The sweet Jess over at Reading With Jessica tagged me in the Spring Cleaning Book Tag! I love tags, and I get extra-excited when I am tagged in them personally rather than a free-for-all because it enables me to feel like I have friends, LOL. Oh, life. Anyway!
The struggle of getting started: A book or series you struggle to begin because of its size.
I am going to go with the Throne of Glass series – not necessarily because they are too long, but there are so many, with so many short stories. I have tried so many times to read Throne of Glass itself, but it just bored me to tears. I don’t think this series is for me – which is fine, I adored A Court of Thorns & Roses and can’t wait to read the next book.
Cleaning out the closet: A book or series you want to unhaul.
These have already been unhauled, but I owned the first 5 in this series before giving up on them entirely. I wanted to like Clare – I really did. Everyone did! But I read the first 3, got sidetracked for years, and when I went back to try City of Bones again it … didn’t work for me. I might pick them back up again one day, but I doubt it.
Opening windows and letting fresh air in: A book that was refreshing.
I will sing the praises of Eliza and her Monsters forever and ever. It not only makes anxiety relatable, but it gives us a character who is as deeply entrenched in Internet culture as I was as a teenager, and it gives us what is probably the most realistic YA romance I’ve ever read. Everyone – everyone – needs to read this book.
Washing out the sheets: A book with a scene you wish you could rewrite.
This is probably cheating, but I don’t care: any YA book that shoehorns in some random make out/heavy petting/sex scene. I feel like 75% of YA novels throw in some random “bonus” love scene that you could remove entirely and it wouldn’t change the plot of the book at all. This is what stops me from rating a whole bunch of books higher in stars – the world is about to end or something, do you really need to stop to admire your boyfriend’s alabaster skin and crimson hair?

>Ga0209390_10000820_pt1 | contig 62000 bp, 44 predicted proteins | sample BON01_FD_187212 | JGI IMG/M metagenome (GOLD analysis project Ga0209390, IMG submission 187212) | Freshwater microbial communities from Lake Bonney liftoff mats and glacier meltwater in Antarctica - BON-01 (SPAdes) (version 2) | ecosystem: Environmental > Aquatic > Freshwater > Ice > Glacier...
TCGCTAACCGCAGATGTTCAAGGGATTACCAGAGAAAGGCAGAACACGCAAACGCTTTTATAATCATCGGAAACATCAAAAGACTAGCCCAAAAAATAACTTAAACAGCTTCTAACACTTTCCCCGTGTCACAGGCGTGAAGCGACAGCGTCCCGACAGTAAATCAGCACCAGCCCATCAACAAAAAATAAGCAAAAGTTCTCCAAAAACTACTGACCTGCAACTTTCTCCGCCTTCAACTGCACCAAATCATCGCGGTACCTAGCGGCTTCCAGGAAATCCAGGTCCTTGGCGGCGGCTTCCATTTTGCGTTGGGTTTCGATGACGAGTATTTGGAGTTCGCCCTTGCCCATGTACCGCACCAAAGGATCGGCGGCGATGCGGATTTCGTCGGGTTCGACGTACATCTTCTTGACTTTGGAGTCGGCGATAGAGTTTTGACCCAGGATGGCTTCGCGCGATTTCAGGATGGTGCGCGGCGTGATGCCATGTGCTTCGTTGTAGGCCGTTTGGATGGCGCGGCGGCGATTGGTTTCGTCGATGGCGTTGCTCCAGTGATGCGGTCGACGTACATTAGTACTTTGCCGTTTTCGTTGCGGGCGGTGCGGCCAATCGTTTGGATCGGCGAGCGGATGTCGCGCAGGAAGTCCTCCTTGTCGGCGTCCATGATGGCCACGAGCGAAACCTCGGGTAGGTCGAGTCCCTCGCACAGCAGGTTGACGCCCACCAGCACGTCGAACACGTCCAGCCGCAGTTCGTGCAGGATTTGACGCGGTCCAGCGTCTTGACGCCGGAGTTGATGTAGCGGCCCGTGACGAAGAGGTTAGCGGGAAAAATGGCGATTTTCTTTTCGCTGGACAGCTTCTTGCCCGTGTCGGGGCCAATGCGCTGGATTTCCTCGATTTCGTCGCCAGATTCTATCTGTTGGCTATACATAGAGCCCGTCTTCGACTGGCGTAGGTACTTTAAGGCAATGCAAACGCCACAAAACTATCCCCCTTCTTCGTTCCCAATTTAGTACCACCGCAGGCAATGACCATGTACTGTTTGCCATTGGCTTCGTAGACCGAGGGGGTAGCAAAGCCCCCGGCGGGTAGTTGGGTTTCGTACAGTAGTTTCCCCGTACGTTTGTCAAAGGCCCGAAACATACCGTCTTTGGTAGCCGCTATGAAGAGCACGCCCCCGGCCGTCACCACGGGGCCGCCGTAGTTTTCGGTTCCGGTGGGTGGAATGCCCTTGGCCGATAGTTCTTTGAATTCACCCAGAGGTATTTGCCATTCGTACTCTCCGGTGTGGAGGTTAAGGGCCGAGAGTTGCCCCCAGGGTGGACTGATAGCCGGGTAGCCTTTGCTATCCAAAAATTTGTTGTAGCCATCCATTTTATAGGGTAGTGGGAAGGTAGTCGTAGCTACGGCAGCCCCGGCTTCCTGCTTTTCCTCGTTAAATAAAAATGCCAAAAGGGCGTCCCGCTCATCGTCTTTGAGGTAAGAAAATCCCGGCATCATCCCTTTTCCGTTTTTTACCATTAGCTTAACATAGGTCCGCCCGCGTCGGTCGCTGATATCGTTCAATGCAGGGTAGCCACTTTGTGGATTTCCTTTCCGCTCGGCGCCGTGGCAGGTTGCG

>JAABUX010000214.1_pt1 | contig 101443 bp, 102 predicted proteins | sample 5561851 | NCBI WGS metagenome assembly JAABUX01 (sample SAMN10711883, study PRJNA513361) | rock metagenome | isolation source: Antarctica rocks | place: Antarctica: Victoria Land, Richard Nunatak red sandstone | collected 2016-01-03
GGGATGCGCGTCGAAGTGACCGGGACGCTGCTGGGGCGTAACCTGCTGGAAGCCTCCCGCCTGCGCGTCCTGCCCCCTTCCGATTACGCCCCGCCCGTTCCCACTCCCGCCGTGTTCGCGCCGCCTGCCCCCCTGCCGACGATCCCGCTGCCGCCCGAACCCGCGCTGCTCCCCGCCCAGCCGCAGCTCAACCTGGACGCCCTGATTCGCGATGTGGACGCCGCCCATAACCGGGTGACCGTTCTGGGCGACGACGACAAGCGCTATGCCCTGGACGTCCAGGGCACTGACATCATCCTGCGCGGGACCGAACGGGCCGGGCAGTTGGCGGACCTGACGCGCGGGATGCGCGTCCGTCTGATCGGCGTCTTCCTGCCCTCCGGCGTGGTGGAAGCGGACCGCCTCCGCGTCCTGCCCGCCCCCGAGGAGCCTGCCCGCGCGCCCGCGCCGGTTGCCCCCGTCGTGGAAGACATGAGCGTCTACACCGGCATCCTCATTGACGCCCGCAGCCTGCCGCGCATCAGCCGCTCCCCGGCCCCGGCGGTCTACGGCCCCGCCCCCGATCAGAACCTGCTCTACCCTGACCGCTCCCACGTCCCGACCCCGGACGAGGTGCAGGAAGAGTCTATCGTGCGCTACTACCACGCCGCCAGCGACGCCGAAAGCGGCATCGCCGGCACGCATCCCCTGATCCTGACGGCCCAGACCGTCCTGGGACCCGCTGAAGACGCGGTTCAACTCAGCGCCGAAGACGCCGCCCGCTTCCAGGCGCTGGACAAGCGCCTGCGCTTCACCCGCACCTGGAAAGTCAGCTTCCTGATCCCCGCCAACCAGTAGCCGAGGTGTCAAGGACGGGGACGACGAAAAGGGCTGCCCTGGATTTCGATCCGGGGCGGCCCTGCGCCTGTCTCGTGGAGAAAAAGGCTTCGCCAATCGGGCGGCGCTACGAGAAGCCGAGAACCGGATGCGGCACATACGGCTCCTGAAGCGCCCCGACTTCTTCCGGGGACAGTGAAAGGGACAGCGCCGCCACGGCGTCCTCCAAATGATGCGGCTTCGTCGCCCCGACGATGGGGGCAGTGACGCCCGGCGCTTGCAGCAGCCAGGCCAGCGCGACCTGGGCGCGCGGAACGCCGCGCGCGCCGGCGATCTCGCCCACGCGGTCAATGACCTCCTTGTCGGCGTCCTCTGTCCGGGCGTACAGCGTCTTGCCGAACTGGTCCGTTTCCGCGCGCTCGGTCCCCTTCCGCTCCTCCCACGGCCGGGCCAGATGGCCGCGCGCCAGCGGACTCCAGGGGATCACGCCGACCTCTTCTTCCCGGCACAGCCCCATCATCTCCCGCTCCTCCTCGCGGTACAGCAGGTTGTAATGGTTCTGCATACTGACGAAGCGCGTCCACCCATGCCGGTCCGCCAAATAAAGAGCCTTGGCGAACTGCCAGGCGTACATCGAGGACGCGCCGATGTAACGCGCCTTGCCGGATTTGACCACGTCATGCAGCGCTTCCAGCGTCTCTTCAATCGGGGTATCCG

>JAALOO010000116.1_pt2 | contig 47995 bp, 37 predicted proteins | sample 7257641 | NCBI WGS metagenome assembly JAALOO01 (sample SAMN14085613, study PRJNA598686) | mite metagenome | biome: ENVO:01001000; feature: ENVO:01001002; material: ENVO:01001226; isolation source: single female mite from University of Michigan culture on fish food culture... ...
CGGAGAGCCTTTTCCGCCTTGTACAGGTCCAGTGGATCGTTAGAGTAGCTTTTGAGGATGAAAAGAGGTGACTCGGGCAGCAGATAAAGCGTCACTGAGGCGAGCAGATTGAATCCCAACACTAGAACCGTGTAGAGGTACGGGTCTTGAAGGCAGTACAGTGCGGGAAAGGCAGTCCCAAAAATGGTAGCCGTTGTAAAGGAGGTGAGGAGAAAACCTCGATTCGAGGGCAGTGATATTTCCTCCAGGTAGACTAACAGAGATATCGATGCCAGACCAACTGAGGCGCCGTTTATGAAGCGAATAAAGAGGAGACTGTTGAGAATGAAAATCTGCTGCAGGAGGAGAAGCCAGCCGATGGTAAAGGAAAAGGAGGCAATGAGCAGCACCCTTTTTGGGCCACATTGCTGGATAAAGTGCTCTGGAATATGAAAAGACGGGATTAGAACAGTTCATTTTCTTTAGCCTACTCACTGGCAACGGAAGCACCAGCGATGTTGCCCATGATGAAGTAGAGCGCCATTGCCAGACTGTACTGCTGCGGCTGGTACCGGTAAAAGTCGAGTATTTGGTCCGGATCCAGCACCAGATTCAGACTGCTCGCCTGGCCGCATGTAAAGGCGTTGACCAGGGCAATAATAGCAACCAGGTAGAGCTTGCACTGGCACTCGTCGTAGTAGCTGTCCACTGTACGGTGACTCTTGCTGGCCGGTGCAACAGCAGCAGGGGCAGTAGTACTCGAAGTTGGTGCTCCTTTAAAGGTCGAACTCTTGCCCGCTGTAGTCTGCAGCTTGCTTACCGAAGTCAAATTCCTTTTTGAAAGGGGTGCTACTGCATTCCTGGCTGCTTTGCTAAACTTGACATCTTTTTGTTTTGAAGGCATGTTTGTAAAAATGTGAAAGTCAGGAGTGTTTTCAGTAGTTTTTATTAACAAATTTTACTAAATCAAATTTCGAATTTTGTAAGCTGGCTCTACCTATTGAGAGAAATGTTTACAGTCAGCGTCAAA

Throwing out unnecessary knick knacks: A book in a series you didn’t think was necessary.
Novellas. Legitimately, any novella book probably does not need to exist. Off the top of my head, the Lunar Chronicles is a repeat offender on this list.
Polishing doorknobs: A book that had a clean finish.
Everything I’ve ever read by Shusterman has had a similar reaction from me – “what!?” and a desire to chuck the book across the room. That’s how you know you really got me, and that I’m chomping at the bit for more. Scythe in particular had an amazing ending, but Neal Shusterman has absolutely gotten the art of crafting a conclusion down to a science.
Reaching to dust the fan: A book that tried too hard to relay a certain message.
“Hey, fellow kids. I am a cool and relatable author. See what happens when you trust a random guy you meet at the park? He locks you in his house and threatens to trap your sister with Down Syndrome in his torture basement. It’s normal, I swear. Just don’t go to the park. Your friends’ husbands are also probably evil, too. You will spend hours contemplating who among your own is most likely to be a sociopath. You’re welcome.”
The tiring, yet satisfying finish of spring cleaning: A book series that was tiring but satisfying to get through.
I was privileged enough to get to the A Series of Unfortunate Events books as they were released – I was right at the target age range, and even though I had grown out of middle grade books by the time the 13th and final book was published, I had grown up with Snicket and was so happy to have done so. This series expanded my vocabulary more than anything else – at least, I give it that credit.
This was a blast to do – thanks again for tagging me, Jessica!